“We are born with a capacity to dance together but not with the necessary training.”—David Richo
As soon as I read the first line in chapter one shown above, the analogy made crystal clear sense of my ignorance about relationships and how to navigate past it: I needed to learn HOW to love, not just want to love and want to be loved.
Love, as the oft mentioned quote reminds is a verb, but even if we accept this truth, we have to learn how to exercise this action, and we have to be willing to let go of so much incorrect and unhelpful advice in order to find the peace and contentment we seek.
Today’s episode can help in all relationships you are engaged in. Fundamentally, the book was written in 2002 for readers trying to improve their romantic relationships, but indirectly, the skills and concepts shared will foster healthy relationships platonically from close friends and family members to acquaintances, neighbors and strangers we bump into along our travels and life journey.
Recommended by my counselor, my copy of David Richo’s book is annotated in detail, and I have referred back and reread different sections since my first reading. I have chosen to work with a counselor since nearly five years ago, but it did take time to find the right one. Meeting regularly, primarily for preventative and skill strengthening purposes in areas I wish to improve, the opportunity to meet with a professional, trained in the area of expertise we do not have is helpful to make sense of what we learn not only about ourselves but how our minds and emotions work.
With all of that said, as soon as I read the book, lightbulbs went off repeatedly in my mind. Ahas occurred frequently, and I found an ease I had never felt before regarding my approach to interacting with others in a variety of different relationship scenarios.
While I highly recommend you pick up your own copy and read it closely, I wanted to share with you in today’s post/episode the primary component that underlies everything about being an adult in life and love.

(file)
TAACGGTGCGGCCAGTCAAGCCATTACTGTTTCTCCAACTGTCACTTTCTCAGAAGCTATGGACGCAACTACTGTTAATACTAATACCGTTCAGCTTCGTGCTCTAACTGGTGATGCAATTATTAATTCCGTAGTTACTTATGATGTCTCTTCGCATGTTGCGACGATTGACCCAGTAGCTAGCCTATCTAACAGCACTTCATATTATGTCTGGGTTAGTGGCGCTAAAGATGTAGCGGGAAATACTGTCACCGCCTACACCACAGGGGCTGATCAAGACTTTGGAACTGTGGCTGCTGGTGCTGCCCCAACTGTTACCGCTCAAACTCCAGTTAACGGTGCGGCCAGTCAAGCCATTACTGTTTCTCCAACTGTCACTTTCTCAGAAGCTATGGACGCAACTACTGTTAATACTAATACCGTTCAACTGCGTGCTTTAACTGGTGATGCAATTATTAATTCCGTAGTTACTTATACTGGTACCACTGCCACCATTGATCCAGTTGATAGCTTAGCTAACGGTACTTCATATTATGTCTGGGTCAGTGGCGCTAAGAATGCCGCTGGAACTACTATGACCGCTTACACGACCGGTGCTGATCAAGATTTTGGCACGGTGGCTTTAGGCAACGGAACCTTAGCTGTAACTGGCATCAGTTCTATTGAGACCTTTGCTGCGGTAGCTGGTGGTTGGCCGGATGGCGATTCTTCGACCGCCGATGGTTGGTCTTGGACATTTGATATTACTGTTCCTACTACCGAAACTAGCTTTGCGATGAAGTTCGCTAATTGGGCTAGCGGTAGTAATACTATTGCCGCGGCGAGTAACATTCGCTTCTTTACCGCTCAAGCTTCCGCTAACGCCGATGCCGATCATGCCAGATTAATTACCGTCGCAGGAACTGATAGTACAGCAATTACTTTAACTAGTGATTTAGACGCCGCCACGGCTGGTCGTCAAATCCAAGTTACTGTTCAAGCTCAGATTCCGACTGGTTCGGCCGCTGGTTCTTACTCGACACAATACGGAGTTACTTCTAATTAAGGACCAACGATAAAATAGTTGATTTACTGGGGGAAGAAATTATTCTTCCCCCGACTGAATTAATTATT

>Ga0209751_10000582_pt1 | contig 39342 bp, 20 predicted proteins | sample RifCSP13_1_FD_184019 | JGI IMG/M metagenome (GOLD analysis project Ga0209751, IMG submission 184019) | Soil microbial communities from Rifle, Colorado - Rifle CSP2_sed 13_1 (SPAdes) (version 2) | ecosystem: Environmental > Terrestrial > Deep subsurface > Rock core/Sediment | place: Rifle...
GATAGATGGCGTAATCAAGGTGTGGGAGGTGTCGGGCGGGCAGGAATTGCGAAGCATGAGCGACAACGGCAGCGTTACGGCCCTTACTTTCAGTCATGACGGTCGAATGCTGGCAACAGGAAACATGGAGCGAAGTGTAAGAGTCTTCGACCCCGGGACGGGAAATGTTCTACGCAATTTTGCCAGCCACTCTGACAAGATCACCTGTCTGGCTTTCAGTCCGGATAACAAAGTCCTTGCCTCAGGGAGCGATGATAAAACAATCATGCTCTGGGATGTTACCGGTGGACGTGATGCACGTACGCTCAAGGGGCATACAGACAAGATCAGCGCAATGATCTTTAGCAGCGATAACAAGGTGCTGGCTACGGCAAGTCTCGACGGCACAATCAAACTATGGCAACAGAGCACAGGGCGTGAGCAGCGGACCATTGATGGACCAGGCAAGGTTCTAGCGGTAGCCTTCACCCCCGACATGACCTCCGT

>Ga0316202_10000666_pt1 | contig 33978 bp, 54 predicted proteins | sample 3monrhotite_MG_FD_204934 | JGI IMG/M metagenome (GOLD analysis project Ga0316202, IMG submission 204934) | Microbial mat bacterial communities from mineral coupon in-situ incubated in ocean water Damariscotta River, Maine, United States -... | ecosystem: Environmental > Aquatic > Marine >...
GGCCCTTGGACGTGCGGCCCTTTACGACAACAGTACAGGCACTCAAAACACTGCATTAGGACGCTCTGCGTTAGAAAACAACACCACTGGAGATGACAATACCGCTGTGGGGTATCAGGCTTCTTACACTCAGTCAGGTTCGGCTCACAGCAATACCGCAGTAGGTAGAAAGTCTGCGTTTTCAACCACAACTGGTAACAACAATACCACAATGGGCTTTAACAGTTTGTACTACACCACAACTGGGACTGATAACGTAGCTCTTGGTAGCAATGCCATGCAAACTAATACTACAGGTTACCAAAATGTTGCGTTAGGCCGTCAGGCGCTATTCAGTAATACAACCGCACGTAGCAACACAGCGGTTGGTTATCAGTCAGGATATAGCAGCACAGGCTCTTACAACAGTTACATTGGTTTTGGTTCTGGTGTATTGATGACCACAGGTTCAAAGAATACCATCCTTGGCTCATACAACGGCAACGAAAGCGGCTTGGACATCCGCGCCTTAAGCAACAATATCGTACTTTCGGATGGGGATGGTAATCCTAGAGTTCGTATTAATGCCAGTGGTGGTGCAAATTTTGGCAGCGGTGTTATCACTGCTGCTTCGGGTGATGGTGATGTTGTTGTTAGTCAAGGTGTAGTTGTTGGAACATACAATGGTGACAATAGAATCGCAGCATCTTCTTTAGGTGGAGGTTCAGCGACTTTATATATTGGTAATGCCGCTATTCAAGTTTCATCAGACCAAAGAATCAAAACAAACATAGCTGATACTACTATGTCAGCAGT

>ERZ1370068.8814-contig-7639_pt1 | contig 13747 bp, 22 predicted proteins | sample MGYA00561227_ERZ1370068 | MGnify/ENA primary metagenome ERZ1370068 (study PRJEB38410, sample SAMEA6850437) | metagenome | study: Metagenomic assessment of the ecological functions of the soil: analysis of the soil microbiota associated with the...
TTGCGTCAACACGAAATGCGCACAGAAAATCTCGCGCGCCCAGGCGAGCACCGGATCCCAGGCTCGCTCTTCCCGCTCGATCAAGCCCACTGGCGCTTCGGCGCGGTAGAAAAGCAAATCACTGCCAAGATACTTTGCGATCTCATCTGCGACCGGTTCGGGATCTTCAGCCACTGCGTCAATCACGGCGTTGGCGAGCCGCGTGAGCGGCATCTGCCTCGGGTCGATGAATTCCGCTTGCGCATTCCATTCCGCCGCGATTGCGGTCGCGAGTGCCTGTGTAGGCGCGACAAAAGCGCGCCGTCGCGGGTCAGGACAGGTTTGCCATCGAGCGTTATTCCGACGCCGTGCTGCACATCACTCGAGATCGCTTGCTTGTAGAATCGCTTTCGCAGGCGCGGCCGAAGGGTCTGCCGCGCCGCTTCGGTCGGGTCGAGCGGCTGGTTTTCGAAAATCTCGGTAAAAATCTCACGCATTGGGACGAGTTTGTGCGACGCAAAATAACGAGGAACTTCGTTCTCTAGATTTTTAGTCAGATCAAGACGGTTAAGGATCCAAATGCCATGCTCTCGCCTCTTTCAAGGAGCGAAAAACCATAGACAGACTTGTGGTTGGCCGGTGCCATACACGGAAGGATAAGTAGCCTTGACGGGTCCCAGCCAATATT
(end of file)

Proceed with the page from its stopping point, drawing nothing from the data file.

The world we live in would rather have us feel insecure and lacking, even though it blatantly argues the contrary (when you purchase their product, create [enter lifestyle and accoutrements] for all to see and witness, or behave in a certain way), so it is no wonder we are confused about what we should or should not be doing when it comes to relationships. And even if we eventually do figure it out, trying to understand what it is that worked if we do not know ourselves, leaves us struggling to explain to others why it works if they inquire, don’t understand or have not been introduced to the fundamentals shared below.
The good news is, this intangible unknown need not be unknown any more. Knowledge is key, and this practice is essential to cultivate habits that will heal you and then strengthen your ability to connect as an adult with adults to build a life of social harmony and contentment.
First, we need to let go of some unhelpful and often destructive habits.
Let Go of F.A.C.E.
The ego when neither understood and left to its own devices will become inflated and hinder any chance for a healthy relationship between two adults. Let’s take a look at the acronym Richo came up with that clearly delineates what we need to step away from if we wish to become an adult in relationships.
Fear will always be present in our lives. It is the awareness of fear and what fear provokes us to do that must occur so that as Richo says, “It never has to lead me”. So while fear may be a natural emotion, it is our job to understand what the fear signifies within us so that we can then understand ourselves better and move forward in a healthy manner, not a fear-led manner.
Richo speaks about learning from our fears, “Fear usually rears its ugly head exactly when we are ripe for a change”. As well, when we feel we do not have the power to direct our lives, fear enters, and we make decisions, if we let fear direct, from a place of avoiding losing any power we thought we had.
Jealously is a result of fear as well. If we allow jealousy to grab hold, we are not abiding by the ability to let go of the actions of another, and instead becoming engulfed by others, rather than being present and open. What is our life trying to tell us? What strengths, what decision-making skills are we lacking? Jealousy arises when we are not secure with our ability to trust that we can be content and full all on our own, and so we cling, we grasp. Richo shares, “Jealousy is a combination of three feelings: hurt, anger and fear.” Any or all of these three feelings may not be directly related to your partner at the moment, but inspired by past pain. Knowing where and why your fear arises is the map that will set you free should you follow it.